#CMO2020 — Client Relations: How to Win, Keep and Enjoy the Relationship

Insights from Karen Hayward, CMO of Chief Outsiders, on how to create and sustain a positive CMO/Agency relationship.

At the start of this year, Eastwick began its educational program “CMO2020” with the goal of understanding the mind of modern CMOs. As we continue to build our skills and collective knowledge as an integrated communications firm, we want to educate ourselves as an agency on the motivations and concerns of a technology company’s CMO and how they deal with their own shifting priorities.

Karen Hayward came to our office this week to speak to us about her experience working with different agencies and how a communications firm can best support a CMO, including how to win, keep, and enjoy the relationship. Karen has experience running both sales and marketing organizations, but now focuses on marketing. After spending 20 years at Xerox, and a mix of other leadership positions, she is now the founder and CMO of Chief Outsiders, a company for start-ups needing part-time, or interim CMOs.

Below are CMO insights from Karen to help create and sustain a positive CMO/Agency relationship.

What are some of most difficult parts about a CMO’s job?

The board and executive leadership expect us to always do more — they don’t understand what we do, and even less what PR does. To add to that, the “time to result” is compressing, increasing the speed needed to yield results. The larger the organization, the more time you have; but in startup mode, it is an extremely fast cadence.

How do you win over a business?

Getting a client and keeping a client require very different skill sets. When you sell a service, the only thing you are really selling is trust, especially for a communications agency. The more you move on the spectrum from product to service, the more it is about selling trust. You need to spend a lot more time on the problem than selling you as a brand.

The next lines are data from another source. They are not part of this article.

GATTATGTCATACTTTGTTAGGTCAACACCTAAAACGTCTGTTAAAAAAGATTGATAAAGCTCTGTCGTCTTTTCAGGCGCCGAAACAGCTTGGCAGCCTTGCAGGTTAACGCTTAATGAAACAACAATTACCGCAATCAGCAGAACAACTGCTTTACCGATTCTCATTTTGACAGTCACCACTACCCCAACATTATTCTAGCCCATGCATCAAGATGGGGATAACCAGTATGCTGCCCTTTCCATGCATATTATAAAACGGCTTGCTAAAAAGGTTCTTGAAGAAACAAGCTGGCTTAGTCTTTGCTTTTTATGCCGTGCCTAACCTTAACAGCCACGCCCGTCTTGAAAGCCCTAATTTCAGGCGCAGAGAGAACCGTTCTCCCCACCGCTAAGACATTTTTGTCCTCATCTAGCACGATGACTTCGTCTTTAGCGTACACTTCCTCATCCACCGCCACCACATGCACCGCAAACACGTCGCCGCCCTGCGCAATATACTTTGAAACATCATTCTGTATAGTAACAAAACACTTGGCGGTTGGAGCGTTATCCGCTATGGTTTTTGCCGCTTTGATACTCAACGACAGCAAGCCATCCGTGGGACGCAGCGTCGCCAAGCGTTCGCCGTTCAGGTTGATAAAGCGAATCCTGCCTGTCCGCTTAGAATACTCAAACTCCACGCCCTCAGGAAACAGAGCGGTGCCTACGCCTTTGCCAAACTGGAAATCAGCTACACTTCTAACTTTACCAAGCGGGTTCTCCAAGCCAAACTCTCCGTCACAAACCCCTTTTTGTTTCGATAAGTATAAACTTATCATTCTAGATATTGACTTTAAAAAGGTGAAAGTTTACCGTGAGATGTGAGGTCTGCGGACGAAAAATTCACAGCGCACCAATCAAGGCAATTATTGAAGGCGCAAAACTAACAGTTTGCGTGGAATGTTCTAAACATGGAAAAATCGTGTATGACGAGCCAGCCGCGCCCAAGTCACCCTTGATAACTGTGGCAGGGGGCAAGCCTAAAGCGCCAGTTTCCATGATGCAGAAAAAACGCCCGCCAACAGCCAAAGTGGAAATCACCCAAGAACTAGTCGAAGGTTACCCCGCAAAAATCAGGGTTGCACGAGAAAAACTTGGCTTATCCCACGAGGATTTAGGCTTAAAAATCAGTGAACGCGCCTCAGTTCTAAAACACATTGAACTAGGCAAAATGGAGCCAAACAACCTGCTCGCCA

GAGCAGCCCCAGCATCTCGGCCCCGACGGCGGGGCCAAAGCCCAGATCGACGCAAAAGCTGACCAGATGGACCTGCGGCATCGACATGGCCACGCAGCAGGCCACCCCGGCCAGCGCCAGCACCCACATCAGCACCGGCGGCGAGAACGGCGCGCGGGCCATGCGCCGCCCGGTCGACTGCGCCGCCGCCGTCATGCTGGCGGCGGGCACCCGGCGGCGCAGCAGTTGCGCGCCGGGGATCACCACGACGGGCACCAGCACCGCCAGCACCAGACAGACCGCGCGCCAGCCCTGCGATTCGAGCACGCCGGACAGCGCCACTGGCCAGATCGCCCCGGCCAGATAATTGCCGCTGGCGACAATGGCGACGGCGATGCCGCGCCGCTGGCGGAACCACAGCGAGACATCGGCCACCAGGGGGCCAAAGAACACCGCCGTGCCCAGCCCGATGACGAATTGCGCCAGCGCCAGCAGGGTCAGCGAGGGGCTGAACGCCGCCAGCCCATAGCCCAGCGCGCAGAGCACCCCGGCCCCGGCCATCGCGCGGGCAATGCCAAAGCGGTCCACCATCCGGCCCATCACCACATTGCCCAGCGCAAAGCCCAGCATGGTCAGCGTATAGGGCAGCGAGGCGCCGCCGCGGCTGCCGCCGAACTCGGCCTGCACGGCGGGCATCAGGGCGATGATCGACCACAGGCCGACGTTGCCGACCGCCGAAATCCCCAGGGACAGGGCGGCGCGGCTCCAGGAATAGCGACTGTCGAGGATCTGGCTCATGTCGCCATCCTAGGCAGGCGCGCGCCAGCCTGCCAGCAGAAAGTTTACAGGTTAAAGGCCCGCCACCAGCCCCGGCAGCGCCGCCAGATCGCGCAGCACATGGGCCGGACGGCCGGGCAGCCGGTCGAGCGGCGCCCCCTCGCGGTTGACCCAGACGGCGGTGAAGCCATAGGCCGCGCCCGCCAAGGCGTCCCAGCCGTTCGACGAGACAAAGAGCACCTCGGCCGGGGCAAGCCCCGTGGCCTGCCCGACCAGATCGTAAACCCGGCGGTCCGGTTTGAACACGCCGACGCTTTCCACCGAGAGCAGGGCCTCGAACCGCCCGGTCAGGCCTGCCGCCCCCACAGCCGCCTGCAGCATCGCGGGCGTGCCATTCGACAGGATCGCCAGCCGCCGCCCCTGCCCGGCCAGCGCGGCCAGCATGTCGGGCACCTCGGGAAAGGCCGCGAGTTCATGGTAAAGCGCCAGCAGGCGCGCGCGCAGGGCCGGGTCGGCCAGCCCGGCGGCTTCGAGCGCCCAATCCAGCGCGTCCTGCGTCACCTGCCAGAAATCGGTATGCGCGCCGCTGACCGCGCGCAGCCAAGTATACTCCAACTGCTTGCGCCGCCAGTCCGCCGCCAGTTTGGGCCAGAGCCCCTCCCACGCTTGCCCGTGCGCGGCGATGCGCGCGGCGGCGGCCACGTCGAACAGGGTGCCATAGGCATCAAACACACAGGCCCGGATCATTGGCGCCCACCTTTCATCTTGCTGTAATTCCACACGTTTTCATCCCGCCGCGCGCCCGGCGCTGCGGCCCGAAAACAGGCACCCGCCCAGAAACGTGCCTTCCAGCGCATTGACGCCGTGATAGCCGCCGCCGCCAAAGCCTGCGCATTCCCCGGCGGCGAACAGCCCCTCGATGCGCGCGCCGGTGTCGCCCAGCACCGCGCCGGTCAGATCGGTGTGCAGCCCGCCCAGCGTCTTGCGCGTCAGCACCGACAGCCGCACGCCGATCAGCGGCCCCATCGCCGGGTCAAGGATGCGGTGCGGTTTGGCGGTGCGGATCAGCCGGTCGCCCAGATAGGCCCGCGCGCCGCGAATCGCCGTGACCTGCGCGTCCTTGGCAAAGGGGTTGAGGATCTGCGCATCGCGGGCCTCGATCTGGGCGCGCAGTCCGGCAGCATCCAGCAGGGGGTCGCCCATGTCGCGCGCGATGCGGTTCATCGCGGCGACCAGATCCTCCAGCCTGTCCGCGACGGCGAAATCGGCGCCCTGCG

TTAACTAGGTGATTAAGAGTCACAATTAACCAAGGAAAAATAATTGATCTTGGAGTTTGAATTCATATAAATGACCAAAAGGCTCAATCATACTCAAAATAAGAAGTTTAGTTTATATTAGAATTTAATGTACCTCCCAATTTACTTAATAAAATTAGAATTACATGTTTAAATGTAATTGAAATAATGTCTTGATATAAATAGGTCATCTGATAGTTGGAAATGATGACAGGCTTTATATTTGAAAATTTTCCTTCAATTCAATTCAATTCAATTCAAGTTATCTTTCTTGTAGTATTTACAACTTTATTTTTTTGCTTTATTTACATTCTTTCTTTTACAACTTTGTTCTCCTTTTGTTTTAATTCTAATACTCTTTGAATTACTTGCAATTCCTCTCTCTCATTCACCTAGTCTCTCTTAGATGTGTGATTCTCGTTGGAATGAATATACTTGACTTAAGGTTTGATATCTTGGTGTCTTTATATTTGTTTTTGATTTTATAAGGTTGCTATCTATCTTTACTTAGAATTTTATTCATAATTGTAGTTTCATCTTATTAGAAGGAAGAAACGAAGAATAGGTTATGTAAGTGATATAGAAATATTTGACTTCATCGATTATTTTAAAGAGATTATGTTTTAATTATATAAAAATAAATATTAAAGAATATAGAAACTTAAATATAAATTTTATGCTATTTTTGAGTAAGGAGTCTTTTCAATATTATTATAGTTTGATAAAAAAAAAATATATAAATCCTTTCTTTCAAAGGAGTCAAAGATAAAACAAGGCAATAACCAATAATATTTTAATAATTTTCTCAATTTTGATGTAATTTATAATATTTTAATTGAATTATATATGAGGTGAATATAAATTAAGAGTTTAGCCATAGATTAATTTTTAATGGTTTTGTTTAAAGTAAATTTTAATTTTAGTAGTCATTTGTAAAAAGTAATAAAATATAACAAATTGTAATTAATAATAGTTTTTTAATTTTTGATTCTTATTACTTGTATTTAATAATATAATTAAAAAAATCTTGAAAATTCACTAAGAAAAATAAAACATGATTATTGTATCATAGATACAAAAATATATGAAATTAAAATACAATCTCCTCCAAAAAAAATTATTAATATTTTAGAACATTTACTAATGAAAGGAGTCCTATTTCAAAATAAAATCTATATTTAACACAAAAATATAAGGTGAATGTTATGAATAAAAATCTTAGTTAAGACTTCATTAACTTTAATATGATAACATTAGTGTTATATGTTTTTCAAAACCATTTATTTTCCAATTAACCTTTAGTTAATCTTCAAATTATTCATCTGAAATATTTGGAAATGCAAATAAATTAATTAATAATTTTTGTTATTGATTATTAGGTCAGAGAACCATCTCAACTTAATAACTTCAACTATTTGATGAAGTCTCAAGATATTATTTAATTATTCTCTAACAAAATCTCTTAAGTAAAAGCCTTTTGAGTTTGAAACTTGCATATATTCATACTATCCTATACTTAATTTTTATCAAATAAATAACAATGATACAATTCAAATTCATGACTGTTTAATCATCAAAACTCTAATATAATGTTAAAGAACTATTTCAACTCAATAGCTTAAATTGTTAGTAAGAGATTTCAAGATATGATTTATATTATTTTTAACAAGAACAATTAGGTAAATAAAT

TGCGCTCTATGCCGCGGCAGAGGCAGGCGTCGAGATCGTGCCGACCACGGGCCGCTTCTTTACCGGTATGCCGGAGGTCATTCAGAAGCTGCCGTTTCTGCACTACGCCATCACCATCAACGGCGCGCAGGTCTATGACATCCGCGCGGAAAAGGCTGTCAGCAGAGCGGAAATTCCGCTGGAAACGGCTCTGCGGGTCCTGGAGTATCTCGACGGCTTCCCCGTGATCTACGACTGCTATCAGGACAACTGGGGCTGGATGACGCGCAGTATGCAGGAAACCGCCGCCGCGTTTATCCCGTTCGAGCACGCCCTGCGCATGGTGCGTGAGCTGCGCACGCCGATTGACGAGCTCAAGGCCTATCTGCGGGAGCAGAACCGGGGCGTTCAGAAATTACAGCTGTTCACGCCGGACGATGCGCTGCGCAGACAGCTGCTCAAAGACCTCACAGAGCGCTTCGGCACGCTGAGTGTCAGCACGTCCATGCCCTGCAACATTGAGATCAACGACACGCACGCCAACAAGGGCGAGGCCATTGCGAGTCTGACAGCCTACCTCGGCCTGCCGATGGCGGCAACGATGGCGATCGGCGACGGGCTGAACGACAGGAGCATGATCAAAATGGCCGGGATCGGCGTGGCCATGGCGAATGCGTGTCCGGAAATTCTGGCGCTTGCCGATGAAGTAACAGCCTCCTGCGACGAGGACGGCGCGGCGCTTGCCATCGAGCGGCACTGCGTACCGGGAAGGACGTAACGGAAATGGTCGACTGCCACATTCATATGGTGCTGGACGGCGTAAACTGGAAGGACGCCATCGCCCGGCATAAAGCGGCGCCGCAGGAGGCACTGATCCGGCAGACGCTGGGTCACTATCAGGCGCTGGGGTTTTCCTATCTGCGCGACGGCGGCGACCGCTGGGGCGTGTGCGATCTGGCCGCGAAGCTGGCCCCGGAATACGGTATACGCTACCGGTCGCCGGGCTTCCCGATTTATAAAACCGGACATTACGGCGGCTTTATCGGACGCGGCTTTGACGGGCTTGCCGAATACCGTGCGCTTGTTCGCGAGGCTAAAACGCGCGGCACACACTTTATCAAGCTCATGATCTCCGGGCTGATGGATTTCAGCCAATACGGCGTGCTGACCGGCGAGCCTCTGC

Contrary to what people say, customers do not buy just because of pain. Customers will buy with you when you are a priority, the pain/problem drops you to the ‘used car salesman” status. Show them you are the expert in their industry, and the high-value of your relationship.

What is the best way to measure your achievements for the CMO?

Make sure you establish a baseline that aligns with your CMO’s goals and constantly sync your achievements directly to those goals. If they are using old or outdated measurements such as impressions, get them in front of another CMO to help coach. If they haven’t listened to you, they are not going to, and you need a third party to convince them.

How do you as the agency keep the CMO happy?

Make the relationship enjoyable and fun for the CMO. As their public relations team, you are probably the highlight of the day if you do it right and are positive. The CMO has an incredibly hard job, and it is partially your job to make this easier and lighter. Be interested in their projects versus just interesting. Your ability to drive a deeper relationship is essential. Be memorable, authentic, and engaging.

Also, understand their background and skillset, as everyone has strengths and weaknesses. Where do they want to be more informed? Invite them to events they are interested in learning more about. If they have expressed interest in learning more about social, and you find an inexpensive lunch about Twitter strategies, invite them! Don’t just invite them to lunch, or they will feel like you are pitching them.

How do you keep and nurture the relationship?

Help them stop, breathe, and celebrate their accomplishments. Be their cheer squad. Remember that the board breathing down his/her neck and it is a very stressful job. When they believe that they are more worried about keeping the board happy than you are, that is when there is conflict.

As the CMO, I expect you to know my business as much as I know my business, which can be harder for mid-market agencies. But the more you can come across as a market expert and provide perspective, the more trust you build. Create a “think tank” or brainstorm when you are unsure on your grasp of subject, and do this early.

What are the critical questions to ask the CMO/CEO?

Make sure you ask the CMO and CEO how they will measure your success as an agency. Ask the right questions up front, like “how do you see us delivering the biggest value to you? Why?” Also point at their fears in a casual way with a question like “what worries you the most about working with us?” If there seems to be some misalignment ask, “How could I be more useful to you?”

Finally, always remember to ask for referrals. People will not know you are looking for more business unless you ask.

Recommended Reading?

Getting Naked: A Business Fable About Shedding The Three Fears That Sabotage Client Loyalty” by Patrick Lencioni. The book gives you great structure to thinking like a consultant.

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Stay tuned for more CMO insights from our ongoing #CMO2020 program. Read more about the program and our integrated rebrand here.

Be sure to follow us on Twitter, LinkedIn, Facebook, and Instagram as well!

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